This general principle is however shadowed by more specific rules that recommend to avoid activating a tutor that has been repeatedly inefficient with a particular learner. The learner may also select a tutor. These preferences are recorded and taken into account in later selections. The learner (or a human teacher) can also remove a tutor from ETOILE's set of tutors for the rest of the session.
The tutor has rules to determine when the learner has mastered or not a goal and he can close a session concerning a goal. In order to provide more flexibility to the system, tutors can resign before the end of their `contract'. If a tutor like Piaget observes that the learner is frequently asking for help or for theory, this means that his teaching style does not fit the learner needs. Conversely, if the learner being taught by the tutor `Skinner' always asks to continue the problem on his own, he would certainly be more efficient with another tutor. We refer to this process a `pedagogical drift', because the actual interaction with the learner may lead the tutor to `drift away' from the behavior space for which he has been designed for and within which he is supposed to be efficient. In case of drift the tutor returns the control to the coach and indicates the type of drift that he observed. The coach will then select another tutor.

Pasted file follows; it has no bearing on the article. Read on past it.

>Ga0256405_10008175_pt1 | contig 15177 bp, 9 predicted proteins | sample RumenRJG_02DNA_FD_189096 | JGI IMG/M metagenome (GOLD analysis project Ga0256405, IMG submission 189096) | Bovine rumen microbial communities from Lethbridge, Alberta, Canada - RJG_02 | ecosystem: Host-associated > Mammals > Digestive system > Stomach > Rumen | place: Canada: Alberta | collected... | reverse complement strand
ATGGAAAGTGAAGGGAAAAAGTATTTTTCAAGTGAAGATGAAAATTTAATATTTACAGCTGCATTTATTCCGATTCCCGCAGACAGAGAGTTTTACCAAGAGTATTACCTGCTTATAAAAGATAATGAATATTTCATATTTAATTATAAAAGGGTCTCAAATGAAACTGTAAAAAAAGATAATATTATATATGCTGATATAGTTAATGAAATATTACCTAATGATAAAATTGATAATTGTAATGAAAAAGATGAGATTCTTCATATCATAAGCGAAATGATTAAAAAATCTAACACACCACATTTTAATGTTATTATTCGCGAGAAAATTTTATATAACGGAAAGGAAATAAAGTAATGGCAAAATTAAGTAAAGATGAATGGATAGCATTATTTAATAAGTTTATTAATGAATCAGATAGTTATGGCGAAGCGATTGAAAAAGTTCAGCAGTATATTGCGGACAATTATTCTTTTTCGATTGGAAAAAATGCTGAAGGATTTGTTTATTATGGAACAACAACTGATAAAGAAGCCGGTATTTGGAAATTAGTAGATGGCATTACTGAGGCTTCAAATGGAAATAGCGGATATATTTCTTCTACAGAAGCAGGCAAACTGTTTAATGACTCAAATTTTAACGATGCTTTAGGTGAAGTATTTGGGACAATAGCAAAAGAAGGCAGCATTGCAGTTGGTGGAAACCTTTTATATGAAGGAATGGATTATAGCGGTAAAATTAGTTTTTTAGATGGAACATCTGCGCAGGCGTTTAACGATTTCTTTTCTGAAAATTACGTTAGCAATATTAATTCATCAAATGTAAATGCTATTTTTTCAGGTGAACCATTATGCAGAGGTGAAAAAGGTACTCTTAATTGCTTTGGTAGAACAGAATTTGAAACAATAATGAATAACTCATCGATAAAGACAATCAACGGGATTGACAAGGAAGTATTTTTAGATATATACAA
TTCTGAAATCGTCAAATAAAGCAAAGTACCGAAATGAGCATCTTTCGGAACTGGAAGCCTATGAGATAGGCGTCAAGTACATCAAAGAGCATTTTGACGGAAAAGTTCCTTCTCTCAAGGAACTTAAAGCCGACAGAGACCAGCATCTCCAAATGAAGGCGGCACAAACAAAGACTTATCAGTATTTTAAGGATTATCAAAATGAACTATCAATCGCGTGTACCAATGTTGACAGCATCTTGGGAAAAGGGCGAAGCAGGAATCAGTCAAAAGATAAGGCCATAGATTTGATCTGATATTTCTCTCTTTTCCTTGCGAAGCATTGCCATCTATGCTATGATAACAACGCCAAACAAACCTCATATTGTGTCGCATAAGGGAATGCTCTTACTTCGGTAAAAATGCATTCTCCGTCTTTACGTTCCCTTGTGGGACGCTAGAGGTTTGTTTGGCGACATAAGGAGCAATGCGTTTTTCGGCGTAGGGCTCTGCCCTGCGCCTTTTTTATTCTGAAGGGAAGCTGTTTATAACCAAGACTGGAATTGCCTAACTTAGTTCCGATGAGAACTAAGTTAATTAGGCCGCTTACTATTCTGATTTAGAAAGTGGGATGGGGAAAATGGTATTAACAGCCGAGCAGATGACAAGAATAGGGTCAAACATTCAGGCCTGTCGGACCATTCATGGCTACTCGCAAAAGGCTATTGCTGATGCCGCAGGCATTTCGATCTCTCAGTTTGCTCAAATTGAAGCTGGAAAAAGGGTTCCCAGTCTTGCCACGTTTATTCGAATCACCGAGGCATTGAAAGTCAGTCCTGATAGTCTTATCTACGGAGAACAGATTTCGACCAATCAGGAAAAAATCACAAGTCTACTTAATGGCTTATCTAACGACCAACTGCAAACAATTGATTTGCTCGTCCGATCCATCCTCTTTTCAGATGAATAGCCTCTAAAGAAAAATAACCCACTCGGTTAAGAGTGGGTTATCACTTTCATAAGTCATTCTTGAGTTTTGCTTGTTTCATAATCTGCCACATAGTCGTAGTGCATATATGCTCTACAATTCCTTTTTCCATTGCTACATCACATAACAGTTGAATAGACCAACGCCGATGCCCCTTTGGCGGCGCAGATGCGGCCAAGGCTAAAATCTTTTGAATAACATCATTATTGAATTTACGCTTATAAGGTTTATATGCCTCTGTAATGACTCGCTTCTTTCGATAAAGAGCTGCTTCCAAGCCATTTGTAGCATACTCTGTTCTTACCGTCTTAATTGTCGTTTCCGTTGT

This monitoring of pedagogical drift is implemented in a very simple way: each learner command that has an effect on the locus of learner activities' control creates as a side-effect an instance of the class `initiative'. This class possesses two subclasses `want-more-guidance-initiative' and `want-less-guidance-initiative'. Some commands like seeking expert help or asking to read the hypertext generate instances of `want-more-guidance-initiative'. Some learner actions, like `I want to continue', `I want to select the problem', `I refuse to undo', create instances of `want-less-guidance-initiative'. All significant commands in ETOILE are characterized with respect to these two subclasses. Therefore, all domain-specific commands relevant at this level must create an instance of one of these two sub-classes. The tutor compares the number of instances in each subclass and resigns if there is a strong disequilibrium between the two sets of used commands.